Essential California: Transgender reporter returns to air, Berkeley student found dead near USC, Gov. Brown's sister dies

Good morning. It is Tuesday, March 31. If you’re heading out to the Coachella music festival next month, leave your selfie stick at home. It’s on the list of banned items, along with hula hoops and drones. Here's what else is happening in the Golden State:


Pilot returns transformed: Zoey Tur is back in the sky, flying news helicopters high above Los Angeles. Tur covered some of the city’s biggest stories, from the beating of Reginald Denny during the 1992 riots to O.J. Simpson’s chase in the white Bronco. She’s back at her old job but now she’s doing it as the first openly transgender reporter on a nationally syndicated news show. L.A. Times

College student found dead: A soccer player from UC Berkeley who went missing after attending a fraternity party near USC early Saturday morning has been found dead. Eloi Vasquez, 19, was apparently hit by car in the eastbound lanes of the Santa Monica (10) Freeway about 2:30 a.m. Saturday. L.A. Times



Dangers of street parking: The city of Los Angeles towed more than 4,500 vehicles last year for violating a rule that says cars cannot stay parked in the same spot for more than 72 hours. Now, one couple is fighting that rule, arguing that the city should provide some sort of advanced warning as there are no street signs telling car owners to move their vehicles. L.A. Times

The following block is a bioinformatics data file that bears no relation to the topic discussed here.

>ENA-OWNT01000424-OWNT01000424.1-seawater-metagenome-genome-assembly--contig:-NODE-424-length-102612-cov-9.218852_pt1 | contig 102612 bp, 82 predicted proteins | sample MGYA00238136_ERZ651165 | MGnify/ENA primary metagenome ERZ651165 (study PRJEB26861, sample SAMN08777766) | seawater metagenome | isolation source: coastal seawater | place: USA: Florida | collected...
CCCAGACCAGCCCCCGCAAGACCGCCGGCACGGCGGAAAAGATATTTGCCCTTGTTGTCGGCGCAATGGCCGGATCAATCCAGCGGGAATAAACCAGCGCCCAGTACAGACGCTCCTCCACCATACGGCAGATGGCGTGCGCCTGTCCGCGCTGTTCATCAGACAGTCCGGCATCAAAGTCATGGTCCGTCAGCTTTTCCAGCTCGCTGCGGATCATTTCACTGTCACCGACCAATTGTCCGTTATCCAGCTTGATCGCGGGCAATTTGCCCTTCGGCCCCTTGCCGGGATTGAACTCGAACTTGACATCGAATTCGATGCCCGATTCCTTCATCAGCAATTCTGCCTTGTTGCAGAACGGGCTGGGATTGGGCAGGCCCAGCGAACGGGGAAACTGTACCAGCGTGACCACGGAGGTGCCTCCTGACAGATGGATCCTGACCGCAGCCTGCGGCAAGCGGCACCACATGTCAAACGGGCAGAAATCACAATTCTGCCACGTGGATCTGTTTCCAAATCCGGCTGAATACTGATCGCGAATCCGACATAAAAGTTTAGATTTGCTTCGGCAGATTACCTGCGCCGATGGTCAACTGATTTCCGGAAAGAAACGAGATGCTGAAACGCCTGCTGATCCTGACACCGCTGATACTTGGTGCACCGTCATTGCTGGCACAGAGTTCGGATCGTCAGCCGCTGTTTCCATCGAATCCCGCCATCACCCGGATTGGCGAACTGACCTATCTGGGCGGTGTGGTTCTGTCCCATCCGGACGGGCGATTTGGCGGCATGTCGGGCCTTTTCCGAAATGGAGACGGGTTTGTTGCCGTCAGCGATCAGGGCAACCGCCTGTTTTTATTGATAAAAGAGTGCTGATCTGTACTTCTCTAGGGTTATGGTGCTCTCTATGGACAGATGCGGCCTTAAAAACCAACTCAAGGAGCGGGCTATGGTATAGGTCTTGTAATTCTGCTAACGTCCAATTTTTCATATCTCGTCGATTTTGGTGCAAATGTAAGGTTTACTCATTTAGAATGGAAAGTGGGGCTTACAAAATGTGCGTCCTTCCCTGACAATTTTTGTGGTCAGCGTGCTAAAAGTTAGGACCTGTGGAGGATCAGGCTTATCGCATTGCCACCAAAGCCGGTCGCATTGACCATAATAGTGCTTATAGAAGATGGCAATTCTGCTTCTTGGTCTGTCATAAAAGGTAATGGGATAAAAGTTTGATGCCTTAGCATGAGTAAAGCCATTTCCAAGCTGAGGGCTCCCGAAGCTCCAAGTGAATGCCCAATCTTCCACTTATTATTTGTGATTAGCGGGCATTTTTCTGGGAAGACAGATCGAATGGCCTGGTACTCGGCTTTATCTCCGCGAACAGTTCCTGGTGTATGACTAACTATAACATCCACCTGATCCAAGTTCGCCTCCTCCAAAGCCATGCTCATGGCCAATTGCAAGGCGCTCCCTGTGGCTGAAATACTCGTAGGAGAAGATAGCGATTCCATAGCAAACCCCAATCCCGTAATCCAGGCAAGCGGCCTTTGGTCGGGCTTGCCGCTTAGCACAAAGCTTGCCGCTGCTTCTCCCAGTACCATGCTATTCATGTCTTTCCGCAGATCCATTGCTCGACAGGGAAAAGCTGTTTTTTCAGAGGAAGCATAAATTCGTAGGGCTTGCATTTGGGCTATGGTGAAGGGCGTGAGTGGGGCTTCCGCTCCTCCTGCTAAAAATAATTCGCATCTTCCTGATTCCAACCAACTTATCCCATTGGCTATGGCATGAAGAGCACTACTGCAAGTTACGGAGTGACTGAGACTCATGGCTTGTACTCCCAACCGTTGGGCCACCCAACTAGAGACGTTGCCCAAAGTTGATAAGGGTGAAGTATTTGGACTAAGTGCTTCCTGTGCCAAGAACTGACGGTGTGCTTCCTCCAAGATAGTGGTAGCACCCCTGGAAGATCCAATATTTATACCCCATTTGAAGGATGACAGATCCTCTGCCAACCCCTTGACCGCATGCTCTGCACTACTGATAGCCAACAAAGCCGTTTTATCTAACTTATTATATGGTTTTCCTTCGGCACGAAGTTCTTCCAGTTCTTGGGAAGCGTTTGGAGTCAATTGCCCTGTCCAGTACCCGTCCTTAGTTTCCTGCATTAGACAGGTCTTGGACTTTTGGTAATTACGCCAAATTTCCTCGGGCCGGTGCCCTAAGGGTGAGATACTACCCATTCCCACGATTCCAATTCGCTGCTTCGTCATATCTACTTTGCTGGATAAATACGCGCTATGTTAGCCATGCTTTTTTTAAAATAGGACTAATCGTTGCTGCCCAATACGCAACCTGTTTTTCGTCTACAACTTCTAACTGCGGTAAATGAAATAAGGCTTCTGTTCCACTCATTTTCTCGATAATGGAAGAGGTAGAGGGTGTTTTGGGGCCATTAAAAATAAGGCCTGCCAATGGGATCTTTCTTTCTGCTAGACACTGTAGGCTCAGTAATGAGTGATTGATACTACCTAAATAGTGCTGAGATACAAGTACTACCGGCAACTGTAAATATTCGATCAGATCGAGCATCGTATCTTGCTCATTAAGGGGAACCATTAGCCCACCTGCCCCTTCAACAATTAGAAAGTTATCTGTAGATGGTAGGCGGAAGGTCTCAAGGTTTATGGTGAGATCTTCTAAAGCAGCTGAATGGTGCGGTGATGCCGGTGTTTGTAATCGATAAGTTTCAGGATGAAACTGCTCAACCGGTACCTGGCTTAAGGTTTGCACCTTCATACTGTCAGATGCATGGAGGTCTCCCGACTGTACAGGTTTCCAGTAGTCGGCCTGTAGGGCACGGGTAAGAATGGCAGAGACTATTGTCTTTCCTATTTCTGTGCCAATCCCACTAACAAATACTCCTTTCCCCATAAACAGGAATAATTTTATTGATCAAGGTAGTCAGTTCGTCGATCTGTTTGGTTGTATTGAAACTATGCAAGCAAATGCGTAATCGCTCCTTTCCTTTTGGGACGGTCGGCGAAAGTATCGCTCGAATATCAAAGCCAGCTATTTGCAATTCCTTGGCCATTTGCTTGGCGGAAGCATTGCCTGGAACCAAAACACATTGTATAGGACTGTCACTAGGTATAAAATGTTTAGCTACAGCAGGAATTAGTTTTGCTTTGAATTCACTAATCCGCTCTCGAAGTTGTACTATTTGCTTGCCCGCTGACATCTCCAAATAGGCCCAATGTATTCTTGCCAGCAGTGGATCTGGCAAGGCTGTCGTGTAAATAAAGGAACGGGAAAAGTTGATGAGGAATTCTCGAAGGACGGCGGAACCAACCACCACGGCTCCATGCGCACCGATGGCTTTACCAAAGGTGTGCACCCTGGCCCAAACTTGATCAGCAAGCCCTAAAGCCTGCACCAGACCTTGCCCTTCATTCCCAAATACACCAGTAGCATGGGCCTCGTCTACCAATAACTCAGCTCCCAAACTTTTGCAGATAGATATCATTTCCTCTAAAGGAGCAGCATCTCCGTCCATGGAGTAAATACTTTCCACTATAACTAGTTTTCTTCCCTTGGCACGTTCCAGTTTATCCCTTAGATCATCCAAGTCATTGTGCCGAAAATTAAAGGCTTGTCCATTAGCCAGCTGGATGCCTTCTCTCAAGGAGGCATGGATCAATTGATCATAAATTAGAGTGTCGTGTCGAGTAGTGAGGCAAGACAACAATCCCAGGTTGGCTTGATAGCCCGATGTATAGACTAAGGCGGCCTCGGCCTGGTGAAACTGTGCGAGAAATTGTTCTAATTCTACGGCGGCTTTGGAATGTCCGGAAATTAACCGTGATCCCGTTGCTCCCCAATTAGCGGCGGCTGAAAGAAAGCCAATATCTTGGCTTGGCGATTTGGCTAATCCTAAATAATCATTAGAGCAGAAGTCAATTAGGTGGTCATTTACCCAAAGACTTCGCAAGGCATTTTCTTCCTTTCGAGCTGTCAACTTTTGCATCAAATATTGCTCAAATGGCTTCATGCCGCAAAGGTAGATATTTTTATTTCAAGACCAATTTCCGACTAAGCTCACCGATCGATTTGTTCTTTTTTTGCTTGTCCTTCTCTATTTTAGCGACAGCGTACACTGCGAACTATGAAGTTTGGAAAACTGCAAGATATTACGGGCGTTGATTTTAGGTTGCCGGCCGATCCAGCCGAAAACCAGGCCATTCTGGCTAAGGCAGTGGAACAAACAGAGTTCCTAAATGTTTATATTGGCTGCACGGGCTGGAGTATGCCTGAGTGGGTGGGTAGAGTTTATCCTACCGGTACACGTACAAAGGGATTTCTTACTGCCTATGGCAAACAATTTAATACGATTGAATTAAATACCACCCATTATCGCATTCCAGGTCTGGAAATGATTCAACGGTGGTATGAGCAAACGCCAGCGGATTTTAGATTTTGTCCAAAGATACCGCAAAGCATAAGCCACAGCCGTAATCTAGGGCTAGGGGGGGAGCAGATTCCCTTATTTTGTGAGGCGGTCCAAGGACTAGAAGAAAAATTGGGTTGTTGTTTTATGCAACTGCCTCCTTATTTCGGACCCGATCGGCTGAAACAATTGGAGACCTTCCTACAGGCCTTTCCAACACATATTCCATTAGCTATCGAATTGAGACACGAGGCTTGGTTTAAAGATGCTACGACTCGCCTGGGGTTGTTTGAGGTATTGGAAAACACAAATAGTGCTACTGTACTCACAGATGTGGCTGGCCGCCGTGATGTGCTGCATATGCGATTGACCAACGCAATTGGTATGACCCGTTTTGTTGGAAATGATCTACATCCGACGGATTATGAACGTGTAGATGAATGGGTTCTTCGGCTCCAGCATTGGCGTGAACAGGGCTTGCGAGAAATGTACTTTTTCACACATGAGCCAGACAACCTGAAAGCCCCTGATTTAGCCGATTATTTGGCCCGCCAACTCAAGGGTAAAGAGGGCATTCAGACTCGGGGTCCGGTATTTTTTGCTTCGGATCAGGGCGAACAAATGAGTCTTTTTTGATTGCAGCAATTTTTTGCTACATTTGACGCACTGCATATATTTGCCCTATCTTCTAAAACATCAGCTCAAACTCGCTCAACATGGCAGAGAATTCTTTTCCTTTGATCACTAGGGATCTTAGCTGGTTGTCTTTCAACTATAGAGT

Game changer for tailgaters: Next Monday is Dodgers’ opening day and LAPD officers plan to crack down on tailgaters in Elysian Park. A representative for Councilman Gil Cedillo described the scene during last season’s games: “We had a lot of folks partying on the street, disturbing the neighbors, parking in the neighborhood, drinking in front of people’s homes, urinating in front of their homes.” Eastsider LA



Public officials’ private emails: A review finds some of California’s top lawmakers are using their private email accounts to conduct government business. It’s unclear whether those emails are retained as public records. “There is always a cloud hanging over a public official who is not using an official email to conduct the public's business,” said Kathay Feng with Common Cause. Associated Press

Bay Area politics: In San Francisco, former county Supervisor Aaron Peskin will run for his old seat against incumbent Julie Christensen. The two were once political allies. Should Peskin win, the board’s balance of power would tip toward a more progressive bloc. SF Gate

Death in the Brown family: Cynthia Brown Kelly died Sunday at the age of 81. She was both the daughter and sister of California governors. “My sister Cynthia had an infectious smile that would light up any room,” Gov. Jerry Brown said in a statement. L.A. Times



Who owns a massive emerald? The trial over ownership of the Bahia Emerald will remain in Los Angeles. The 180,000-carat stone, valued at $372 million, was uncovered in Brazil in 2001. The Brazilian government argues that the gem was illegally mined and therefore belongs to the South American country. L.A. TImes